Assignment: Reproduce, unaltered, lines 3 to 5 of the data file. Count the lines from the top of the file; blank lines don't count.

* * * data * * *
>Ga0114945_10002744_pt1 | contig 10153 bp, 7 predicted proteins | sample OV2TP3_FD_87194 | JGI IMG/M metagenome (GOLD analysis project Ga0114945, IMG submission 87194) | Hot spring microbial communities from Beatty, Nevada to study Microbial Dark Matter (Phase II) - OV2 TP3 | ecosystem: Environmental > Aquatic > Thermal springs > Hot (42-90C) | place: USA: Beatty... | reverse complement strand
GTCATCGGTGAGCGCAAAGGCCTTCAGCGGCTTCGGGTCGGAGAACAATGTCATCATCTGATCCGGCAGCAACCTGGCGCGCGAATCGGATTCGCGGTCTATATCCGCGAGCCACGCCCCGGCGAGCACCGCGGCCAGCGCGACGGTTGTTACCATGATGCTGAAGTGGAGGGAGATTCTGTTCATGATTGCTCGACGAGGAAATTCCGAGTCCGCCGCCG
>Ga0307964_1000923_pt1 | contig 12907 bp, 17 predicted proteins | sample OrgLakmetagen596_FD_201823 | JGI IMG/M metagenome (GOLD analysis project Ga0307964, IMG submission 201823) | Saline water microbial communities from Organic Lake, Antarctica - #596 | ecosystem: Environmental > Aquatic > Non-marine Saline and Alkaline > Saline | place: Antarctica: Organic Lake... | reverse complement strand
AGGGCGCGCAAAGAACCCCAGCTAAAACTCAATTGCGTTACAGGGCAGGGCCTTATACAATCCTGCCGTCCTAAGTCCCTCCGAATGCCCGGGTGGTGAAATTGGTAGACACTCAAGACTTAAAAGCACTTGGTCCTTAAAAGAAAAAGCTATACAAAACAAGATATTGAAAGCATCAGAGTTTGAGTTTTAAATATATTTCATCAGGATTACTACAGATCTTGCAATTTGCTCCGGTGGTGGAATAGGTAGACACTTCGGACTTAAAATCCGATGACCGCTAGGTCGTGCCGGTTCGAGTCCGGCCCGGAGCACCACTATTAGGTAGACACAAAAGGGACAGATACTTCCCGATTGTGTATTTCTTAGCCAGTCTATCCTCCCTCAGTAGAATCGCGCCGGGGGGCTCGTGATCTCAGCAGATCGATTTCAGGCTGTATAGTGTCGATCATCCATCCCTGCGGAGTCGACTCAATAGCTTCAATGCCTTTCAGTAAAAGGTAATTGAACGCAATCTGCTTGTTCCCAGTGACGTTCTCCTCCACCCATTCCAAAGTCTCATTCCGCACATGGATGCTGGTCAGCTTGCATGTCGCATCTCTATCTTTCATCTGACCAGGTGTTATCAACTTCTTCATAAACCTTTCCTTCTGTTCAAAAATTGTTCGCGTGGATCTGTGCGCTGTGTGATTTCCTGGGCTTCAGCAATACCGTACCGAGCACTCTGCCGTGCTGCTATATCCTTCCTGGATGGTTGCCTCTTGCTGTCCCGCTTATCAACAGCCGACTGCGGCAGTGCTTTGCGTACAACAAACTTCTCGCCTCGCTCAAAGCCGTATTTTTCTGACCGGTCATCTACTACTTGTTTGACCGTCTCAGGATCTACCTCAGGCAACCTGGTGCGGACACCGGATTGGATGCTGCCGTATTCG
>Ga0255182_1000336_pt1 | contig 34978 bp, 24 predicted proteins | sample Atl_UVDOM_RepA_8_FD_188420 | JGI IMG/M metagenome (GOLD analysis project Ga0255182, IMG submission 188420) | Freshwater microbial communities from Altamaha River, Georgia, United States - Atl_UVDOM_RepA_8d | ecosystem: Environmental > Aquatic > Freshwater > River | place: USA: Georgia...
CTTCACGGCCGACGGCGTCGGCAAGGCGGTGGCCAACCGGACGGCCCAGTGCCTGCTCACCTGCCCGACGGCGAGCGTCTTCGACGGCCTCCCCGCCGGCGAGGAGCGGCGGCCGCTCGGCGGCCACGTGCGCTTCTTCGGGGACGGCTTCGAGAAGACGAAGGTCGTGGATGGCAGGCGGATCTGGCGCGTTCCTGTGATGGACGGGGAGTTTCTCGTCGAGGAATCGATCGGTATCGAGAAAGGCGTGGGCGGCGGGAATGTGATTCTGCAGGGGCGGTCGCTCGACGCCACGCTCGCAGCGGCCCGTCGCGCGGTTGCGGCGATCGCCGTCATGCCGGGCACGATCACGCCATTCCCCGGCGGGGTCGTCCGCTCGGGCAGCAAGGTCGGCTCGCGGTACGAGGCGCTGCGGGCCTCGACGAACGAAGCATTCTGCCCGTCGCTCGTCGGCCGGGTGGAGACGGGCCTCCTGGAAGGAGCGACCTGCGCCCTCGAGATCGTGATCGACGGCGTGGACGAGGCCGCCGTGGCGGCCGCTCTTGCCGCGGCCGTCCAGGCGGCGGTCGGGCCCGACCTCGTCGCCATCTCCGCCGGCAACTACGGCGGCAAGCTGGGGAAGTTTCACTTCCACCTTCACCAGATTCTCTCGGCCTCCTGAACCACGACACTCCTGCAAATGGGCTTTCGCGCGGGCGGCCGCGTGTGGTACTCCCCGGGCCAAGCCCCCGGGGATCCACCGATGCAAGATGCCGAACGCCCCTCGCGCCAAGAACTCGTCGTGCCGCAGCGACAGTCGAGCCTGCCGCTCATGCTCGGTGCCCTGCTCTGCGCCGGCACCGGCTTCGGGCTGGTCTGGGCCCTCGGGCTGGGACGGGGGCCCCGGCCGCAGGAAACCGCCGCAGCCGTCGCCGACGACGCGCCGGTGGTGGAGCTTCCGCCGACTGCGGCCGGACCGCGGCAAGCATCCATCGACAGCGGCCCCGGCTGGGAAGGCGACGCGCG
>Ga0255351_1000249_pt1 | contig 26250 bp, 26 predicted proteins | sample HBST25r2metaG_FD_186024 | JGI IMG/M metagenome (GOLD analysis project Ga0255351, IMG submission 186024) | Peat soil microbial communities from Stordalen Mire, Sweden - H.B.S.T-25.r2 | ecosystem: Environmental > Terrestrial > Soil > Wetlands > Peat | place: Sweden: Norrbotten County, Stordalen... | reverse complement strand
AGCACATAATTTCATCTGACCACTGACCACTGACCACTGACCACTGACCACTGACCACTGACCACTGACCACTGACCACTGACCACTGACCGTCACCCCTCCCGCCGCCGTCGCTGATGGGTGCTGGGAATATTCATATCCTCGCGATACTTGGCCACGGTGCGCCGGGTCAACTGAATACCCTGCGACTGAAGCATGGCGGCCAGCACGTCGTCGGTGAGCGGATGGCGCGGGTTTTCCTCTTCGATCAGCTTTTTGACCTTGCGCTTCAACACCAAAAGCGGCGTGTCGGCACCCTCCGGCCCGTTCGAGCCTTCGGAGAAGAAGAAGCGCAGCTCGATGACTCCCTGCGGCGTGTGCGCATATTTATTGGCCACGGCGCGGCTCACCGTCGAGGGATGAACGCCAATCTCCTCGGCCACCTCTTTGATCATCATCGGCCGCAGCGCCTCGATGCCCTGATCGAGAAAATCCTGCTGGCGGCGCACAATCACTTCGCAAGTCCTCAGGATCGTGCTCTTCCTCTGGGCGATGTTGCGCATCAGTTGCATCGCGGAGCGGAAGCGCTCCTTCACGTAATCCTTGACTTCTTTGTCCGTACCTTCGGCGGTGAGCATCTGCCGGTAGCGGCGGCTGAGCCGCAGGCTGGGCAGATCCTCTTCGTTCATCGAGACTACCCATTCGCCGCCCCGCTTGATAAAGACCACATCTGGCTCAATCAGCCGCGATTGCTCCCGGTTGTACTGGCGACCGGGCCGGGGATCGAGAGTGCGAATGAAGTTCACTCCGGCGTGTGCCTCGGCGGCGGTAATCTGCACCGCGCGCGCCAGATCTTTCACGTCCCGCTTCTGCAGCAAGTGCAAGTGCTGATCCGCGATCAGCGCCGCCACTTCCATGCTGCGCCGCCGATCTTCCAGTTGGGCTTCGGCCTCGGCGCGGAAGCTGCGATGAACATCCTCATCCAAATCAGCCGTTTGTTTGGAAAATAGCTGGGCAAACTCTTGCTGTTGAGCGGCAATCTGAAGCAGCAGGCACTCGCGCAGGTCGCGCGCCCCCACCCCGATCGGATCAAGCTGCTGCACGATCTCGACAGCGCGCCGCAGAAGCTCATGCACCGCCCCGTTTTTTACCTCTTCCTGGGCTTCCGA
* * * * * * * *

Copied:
>Ga0307964_1000923_pt1 | contig 12907 bp, 17 predicted proteins | sample OrgLakmetagen596_FD_201823 | JGI IMG/M metagenome (GOLD analysis project Ga0307964, IMG submission 201823) | Saline water microbial communities from Organic Lake, Antarctica - #596 | ecosystem: Environmental > Aquatic > Non-marine Saline and Alkaline > Saline | place: Antarctica: Organic Lake... | reverse complement strand
AGGGCGCGCAAAGAACCCCAGCTAAAACTCAATTGCGTTACAGGGCAGGGCCTTATACAATCCTGCCGTCCTAAGTCCCTCCGAATGCCCGGGTGGTGAAATTGGTAGACACTCAAGACTTAAAAGCACTTGGTCCTTAAAAGAAAAAGCTATACAAAACAAGATATTGAAAGCATCAGAGTTTGAGTTTTAAATATATTTCATCAGGATTACTACAGATCTTGCAATTTGCTCCGGTGGTGGAATAGGTAGACACTTCGGACTTAAAATCCGATGACCGCTAGGTCGTGCCGGTTCGAGTCCGGCCCGGAGCACCACTATTAGGTAGACACAAAAGGGACAGATACTTCCCGATTGTGTATTTCTTAGCCAGTCTATCCTCCCTCAGTAGAATCGCGCCGGGGGGCTCGTGATCTCAGCAGATCGATTTCAGGCTGTATAGTGTCGATCATCCATCCCTGCGGAGTCGACTCAATAGCTTCAATGCCTTTCAGTAAAAGGTAATTGAACGCAATCTGCTTGTTCCCAGTGACGTTCTCCTCCACCCATTCCAAAGTCTCATTCCGCACATGGATGCTGGTCAGCTTGCATGTCGCATCTCTATCTTTCATCTGACCAGGTGTTATCAACTTCTTCATAAACCTTTCCTTCTGTTCAAAAATTGTTCGCGTGGATCTGTGCGCTGTGTGATTTCCTGGGCTTCAGCAATACCGTACCGAGCACTCTGCCGTGCTGCTATATCCTTCCTGGATGGTTGCCTCTTGCTGTCCCGCTTATCAACAGCCGACTGCGGCAGTGCTTTGCGTACAACAAACTTCTCGCCTCGCTCAAAGCCGTATTTTTCTGACCGGTCATCTACTACTTGTTTGACCGTCTCAGGATCTACCTCAGGCAACCTGGTGCGGACACCGGATTGGATGCTGCCGTATTCG
>Ga0255182_1000336_pt1 | contig 34978 bp, 24 predicted proteins | sample Atl_UVDOM_RepA_8_FD_188420 | JGI IMG/M metagenome (GOLD analysis project Ga0255182, IMG submission 188420) | Freshwater microbial communities from Altamaha River, Georgia, United States - Atl_UVDOM_RepA_8d | ecosystem: Environmental > Aquatic > Freshwater > River | place: USA: Georgia...